On balance, the court took the line that while access to internet should be the norm, deviations could be allowed in the interest of order and safety provided they were temporary, proportionate and justified by reasons which were spelt out clearly and reviewed periodically. “We direct the state and competent authorities to review all (existing) orders suspending internet services forthwith,” the bench said.
The SC also said since existing provisions did not provide for periodic review of orders or the duration they would remain in force, “we direct the review committee must conduct a periodic review within seven working days of previous review” of orders suspending telecom services.
The continued internet shutdown in Kashmir has been a contentious issue, with opposition and activists criticising the curbs and the government insisting it was a security issue to be evaluated by the local administration, wary of the use of social media and messaging services to organise and foment trouble. The internet shutdown also attracted adverse international commentary.
The verdict steered clear of getting into the question of whether the communication ban was illegal, made no adverse comments on the Centre but made it clear that a prolonged shutdown could not be countenanced unless it was periodically reviewed and a satisfactory justification offered. It could also set the stage for the executive to close the gap in rules which do not limit the period for which internet services can be suspended.
Writing the judgment, Justice Ramana said, “An order suspending internet services indefinitely is impermissible under the Temporary Suspension of Telecom Services (Public Emergency or Public Service) Rules, 2017. Suspension can be utilised for temporary duration only.”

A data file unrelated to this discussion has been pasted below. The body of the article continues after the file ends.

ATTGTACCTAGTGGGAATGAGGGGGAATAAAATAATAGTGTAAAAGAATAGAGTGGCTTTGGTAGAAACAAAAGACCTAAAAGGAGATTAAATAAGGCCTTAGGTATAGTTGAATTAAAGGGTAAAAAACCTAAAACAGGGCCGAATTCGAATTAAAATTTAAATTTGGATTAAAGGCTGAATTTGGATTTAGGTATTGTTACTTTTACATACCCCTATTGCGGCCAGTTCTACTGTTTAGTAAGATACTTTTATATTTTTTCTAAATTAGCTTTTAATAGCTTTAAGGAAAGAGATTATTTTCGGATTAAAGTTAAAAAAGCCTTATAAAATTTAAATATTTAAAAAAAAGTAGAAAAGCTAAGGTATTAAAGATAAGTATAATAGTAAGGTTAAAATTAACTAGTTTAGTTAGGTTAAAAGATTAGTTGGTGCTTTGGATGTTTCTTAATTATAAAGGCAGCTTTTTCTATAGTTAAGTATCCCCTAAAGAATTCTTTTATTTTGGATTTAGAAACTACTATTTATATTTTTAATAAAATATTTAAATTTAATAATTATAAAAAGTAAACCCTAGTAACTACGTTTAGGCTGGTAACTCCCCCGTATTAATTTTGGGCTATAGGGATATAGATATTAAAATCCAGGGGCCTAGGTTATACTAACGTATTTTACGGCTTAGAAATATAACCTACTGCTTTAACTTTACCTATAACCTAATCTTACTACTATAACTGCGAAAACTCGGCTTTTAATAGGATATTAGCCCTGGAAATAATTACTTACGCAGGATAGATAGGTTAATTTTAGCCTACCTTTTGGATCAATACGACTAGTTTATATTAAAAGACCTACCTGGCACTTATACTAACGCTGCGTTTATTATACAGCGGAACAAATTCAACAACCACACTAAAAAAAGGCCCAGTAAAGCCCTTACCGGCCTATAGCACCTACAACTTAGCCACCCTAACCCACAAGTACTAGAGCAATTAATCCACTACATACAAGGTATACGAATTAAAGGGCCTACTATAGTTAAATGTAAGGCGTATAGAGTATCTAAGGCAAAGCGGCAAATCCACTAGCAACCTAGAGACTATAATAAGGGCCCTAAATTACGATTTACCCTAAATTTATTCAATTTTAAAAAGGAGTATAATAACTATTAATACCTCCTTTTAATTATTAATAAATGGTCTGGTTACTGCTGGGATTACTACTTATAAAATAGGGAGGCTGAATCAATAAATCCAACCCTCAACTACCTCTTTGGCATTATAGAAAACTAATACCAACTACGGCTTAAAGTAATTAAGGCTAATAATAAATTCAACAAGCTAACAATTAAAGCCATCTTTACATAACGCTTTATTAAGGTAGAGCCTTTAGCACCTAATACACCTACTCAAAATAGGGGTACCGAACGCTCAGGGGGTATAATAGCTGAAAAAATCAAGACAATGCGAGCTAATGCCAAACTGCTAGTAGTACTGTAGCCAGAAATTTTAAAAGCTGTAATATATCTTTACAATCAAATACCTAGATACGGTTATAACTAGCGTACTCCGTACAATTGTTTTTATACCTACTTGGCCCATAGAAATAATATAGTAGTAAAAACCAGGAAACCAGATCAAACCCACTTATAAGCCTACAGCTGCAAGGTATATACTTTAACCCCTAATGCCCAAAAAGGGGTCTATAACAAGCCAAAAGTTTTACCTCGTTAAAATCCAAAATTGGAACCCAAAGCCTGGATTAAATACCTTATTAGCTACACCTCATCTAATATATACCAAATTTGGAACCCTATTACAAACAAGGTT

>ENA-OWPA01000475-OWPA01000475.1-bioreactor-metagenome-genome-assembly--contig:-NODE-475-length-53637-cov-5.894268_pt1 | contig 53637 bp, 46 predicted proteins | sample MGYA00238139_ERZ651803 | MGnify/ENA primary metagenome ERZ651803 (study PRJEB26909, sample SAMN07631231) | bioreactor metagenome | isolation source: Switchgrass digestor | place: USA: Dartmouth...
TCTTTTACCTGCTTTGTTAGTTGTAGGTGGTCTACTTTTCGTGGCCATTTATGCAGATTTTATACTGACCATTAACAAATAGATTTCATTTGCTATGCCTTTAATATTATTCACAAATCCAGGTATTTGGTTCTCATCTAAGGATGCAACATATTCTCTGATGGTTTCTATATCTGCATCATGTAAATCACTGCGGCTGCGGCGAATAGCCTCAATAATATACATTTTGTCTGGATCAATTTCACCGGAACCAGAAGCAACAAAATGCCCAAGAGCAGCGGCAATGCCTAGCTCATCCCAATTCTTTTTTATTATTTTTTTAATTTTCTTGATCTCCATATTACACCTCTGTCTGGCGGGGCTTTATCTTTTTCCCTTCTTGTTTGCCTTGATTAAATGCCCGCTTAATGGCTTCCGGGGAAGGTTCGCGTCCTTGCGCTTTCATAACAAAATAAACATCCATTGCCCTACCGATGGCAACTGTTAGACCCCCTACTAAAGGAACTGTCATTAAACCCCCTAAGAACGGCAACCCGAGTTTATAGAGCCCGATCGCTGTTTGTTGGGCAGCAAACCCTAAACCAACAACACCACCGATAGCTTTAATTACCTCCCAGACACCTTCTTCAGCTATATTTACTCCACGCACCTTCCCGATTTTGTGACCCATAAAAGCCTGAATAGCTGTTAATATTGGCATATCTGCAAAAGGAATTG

On the criticality of internet in contemporary times, it said, “There is no doubt that there are certain trades which are completely dependent on internet. Such a right of trade through internet also fosters consumerism and availability of choice. Therefore, freedom of trade and commerce through the medium of the internet is constitutionally protected under Article 19(1)(g), subject to the restrictions provided under Article 19(6).”
The ruling making free speech and trade through internet part of Article 19 would mean views expressed on social media using internet must not fall afoul of restrictive boundaries in the shape of security of the state, friendly relations with foreign countries, public order, decency or morality, contempt of court, defamation or incitement to an offence. This could open a new chapter in social media experience.
Thus, it said no fundamental right was absolute and right to free speech too could be restricted by the government in compliance of requirements under Article 19(2) of the Constitution. To impose restrictions on free speech, including use of internet, the SC laid down the ‘doctrine of proportionality’ and said the degree and scope of restrictions, both territorial and temporary, must have a clear nexus with the necessity to combat an emergent situation.